Lincoln J Fry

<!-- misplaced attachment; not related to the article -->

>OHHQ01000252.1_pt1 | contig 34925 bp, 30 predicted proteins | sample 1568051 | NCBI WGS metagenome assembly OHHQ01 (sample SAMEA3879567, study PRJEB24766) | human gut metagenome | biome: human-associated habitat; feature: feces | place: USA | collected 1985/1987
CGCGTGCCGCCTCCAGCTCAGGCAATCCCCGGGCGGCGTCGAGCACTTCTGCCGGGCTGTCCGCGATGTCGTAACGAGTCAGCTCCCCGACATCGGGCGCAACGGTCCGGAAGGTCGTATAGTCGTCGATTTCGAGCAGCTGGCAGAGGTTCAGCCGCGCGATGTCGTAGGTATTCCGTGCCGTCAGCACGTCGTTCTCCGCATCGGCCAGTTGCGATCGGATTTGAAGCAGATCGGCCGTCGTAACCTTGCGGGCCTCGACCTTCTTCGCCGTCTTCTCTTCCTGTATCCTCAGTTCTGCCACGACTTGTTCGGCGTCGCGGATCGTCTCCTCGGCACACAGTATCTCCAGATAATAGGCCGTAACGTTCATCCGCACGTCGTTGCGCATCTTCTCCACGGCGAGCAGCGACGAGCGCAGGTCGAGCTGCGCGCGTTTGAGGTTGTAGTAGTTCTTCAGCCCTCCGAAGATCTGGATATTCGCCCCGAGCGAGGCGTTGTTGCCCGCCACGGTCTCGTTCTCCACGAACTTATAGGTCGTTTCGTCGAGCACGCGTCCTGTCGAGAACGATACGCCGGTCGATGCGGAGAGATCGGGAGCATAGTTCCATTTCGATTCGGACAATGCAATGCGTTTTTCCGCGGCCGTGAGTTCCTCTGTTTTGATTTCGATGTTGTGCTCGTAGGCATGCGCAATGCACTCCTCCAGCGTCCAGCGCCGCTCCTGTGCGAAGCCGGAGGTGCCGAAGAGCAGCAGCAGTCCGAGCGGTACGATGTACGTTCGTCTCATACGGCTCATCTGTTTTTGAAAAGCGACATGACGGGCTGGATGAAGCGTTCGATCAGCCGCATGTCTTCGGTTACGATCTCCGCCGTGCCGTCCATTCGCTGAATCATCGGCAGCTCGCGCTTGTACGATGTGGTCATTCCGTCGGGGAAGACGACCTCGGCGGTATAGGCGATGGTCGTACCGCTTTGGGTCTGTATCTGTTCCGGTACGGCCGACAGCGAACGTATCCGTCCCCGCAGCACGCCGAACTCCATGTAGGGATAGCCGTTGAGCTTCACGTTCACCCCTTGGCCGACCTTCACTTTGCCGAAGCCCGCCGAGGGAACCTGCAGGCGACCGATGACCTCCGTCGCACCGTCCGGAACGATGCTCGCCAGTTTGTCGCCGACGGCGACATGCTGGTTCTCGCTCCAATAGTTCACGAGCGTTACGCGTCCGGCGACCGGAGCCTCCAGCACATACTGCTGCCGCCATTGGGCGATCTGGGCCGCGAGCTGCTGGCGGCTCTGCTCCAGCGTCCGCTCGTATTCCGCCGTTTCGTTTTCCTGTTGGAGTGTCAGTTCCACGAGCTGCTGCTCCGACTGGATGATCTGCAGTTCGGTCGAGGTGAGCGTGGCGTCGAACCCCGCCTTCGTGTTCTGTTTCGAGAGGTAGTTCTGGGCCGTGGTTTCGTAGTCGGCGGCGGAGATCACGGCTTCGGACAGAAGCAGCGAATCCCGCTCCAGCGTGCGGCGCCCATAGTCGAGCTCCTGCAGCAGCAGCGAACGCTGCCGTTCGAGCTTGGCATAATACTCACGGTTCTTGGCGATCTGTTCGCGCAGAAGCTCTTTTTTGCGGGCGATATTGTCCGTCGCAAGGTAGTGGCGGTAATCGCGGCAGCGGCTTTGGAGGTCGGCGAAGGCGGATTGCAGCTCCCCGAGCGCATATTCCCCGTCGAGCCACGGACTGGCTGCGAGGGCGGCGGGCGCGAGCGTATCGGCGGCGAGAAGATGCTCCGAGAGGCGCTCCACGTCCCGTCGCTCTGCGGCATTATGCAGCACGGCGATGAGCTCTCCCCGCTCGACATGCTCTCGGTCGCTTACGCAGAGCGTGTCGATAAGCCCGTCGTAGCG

Introduction: Violence is a major public health issue, globally and on the African continent. This paper continues a series of papers that have looked at the factors that predict interpersonal violence in sub-Saharan African countries, and this study looks at Sierra Leone. The purpose is to identify the factors which predict violence in Sierra Leone, and then to interpret the implications of the results for violence prevention programs. Methods: The study includes the responses of 1,190 respondents collected in 2012 by Round 5 of the Afrobarometer surveys. The research concentrates on 145 respondents who reported either they or someone else in their family had been the victim of violence, defined as being physically attacked in their home in the last year. Results: Logistical regression analysis identified five factors which predicted respondent victimization. In order of their strength these were being the victim of a property crime, fear of crime in the home, trust in the police, feeling unsafe walking in the neighborhood, .and the respondent’s employment status. The logistic regression produced Pseudo R2 of .60. Conclusions: These findings suggest that target hardening should be the framework used to begin to plan, implement and evaluate violence prevention programs in Sierra Leone. Re-victimization appears central to interpersonal crime in Sierra Leone. The implication of this study is crime prevention personnel/ law enforcement need to respond to reported incidents of property and/or violence victimization and attempt to prepare victims to protect both their premises and their persons in the future.